Writing the Billy Boyle World War II mystery series has brought me an immense amount of joy. I've gotten to meet people in person and online from all over the country (and the rest of the world) and hear their reactions, feedback, and most importantly, their own stories.
My idea for a historical mystery series set within the Allied High Command during the Second World War began with the first title, Billy Boyle, which takes place in England and Norway in 1942. The second, The First Wave, carries on a few months later during the Allied invasion of French Northwest Africa. The third, Blood Alone continues the story through the Allied invasion of Sicily. In the fourth installment, Evil For Evil (September 2009) Billy Boyle voyages to Ireland.
The fifth book in the series deals with the infamous Katyn Massacre of Polish Officers by the Soviets, and how the uncovering of that crime affected the war, especially Polish-Americans and the Poles in exile in England. It is titled Rag and Bone (from the Yeats poem), and was released September 2010. Number six, released in 2011, is A Mortal Terror. It is set in southern Italy and within the Anzio beach head, where Billy tracks down the Red Heart Killer, who is targeting officers of increasingly senior rank. Mortal terror also refers to combat fatigue and the terrible effects of prolonged exposure to the not only combat but the rigors of winter in the mountains.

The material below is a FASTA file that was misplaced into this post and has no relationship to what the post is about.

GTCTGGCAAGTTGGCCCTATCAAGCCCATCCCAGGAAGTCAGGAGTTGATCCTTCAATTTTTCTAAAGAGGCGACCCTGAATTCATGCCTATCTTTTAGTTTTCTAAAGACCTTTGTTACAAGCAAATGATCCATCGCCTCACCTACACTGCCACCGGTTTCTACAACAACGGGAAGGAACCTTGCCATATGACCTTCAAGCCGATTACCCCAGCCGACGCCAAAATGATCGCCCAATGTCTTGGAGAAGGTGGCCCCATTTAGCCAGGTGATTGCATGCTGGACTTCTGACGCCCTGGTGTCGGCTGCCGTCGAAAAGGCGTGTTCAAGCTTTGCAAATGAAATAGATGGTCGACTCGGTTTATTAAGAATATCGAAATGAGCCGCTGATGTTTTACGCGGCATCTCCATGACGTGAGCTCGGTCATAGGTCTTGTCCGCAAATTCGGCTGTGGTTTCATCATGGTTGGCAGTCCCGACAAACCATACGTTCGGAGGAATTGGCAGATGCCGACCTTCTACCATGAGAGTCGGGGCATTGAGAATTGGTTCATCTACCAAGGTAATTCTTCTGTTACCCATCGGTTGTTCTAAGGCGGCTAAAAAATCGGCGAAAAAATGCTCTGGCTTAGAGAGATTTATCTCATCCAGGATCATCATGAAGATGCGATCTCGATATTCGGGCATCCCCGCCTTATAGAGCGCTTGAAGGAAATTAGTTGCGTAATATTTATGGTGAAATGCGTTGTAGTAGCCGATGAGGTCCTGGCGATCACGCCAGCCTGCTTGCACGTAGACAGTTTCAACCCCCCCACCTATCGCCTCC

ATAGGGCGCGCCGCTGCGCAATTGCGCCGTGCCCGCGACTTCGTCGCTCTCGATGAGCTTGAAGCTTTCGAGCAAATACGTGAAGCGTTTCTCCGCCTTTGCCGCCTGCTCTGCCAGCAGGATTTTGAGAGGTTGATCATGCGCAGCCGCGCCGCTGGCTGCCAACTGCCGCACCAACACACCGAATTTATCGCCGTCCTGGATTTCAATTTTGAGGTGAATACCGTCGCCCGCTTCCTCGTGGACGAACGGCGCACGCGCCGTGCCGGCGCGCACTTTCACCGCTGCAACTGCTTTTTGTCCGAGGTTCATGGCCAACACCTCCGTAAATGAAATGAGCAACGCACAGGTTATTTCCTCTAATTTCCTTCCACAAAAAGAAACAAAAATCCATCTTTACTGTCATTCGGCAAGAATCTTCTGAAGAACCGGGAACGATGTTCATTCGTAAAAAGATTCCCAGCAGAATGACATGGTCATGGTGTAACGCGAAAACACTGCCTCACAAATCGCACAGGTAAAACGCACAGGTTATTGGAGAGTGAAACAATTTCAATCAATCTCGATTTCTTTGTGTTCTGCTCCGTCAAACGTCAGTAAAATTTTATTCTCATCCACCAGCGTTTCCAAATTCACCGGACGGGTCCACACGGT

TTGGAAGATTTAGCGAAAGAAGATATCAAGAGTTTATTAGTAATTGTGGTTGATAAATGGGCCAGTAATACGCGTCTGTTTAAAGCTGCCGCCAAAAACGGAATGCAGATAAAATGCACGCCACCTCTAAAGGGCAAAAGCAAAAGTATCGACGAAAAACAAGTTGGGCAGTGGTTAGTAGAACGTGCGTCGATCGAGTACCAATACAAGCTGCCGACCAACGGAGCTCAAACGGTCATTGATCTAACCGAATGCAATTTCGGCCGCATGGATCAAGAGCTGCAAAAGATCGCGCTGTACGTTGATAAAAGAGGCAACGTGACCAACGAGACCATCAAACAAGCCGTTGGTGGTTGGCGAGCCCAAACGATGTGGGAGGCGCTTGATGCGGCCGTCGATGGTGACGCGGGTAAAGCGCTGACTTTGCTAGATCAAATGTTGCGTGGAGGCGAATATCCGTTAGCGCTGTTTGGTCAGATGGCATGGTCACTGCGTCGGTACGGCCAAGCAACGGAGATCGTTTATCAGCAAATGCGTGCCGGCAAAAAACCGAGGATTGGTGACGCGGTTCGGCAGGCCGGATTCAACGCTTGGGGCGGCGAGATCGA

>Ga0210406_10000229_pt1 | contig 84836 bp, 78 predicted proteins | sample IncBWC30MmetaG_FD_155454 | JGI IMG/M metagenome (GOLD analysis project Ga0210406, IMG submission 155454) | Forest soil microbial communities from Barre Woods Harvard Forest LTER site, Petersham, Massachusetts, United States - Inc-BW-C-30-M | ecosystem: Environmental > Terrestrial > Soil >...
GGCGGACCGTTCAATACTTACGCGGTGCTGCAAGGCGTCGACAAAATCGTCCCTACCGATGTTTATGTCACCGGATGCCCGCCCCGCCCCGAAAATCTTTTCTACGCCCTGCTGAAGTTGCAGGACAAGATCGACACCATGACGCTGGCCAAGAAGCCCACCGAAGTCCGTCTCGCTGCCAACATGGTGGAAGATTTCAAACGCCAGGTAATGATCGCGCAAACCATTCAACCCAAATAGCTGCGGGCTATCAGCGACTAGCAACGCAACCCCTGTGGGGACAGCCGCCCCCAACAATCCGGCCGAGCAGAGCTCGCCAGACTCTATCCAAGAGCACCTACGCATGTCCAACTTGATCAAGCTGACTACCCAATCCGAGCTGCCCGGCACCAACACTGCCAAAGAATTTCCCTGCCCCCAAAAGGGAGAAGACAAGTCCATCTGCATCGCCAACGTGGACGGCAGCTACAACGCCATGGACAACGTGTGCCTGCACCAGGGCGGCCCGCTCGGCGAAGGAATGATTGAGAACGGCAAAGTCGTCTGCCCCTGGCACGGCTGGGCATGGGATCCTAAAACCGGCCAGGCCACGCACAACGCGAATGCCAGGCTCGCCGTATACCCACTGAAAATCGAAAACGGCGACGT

The 2012 release is titled Death's Door. It is set within the Vatican City, during the German occupation of Rome.
There are also two stand-alone novels published by E-Reads and available from B&N or Amazon. One is Souvenir, an exploration of the effects of World War II combat on one man during three stages of his life. Another isOn Desperate Gro und, a WWII thriller set during the last days of the war.
I live in Hadlyme, Connecticut, with my wife Deborah Mandel, a psychotherapist who offers many insights into the motivations of my characters, a good critical read, and much else. Our dog Ranger lives with us. We have two sons, Jeff and Ben, and seven grandchildren (Camille, Claudia, Emma, Luke, Nathaniel, Noah, Oliver).
I'm a graduate of the University of Connecticut and received my MLS degree from Southern Connecticut State University. I am a member of the Mystery Writers of America, and the Author's Guild. I've worked in the library and information technology fields for over thirty-five years and quit the day job routine in 2011 to write full-time.
I've learned two valuable lessons since I started writing which have helped me greatly. The first is a quote from Oscar Wilde, who said "The art of writing is the art of applying the seat of one's pants to a chair." The second is from novelist Rachel Basch, who told me "the story has to move down, as well as forward." Both sound simple. Neither is.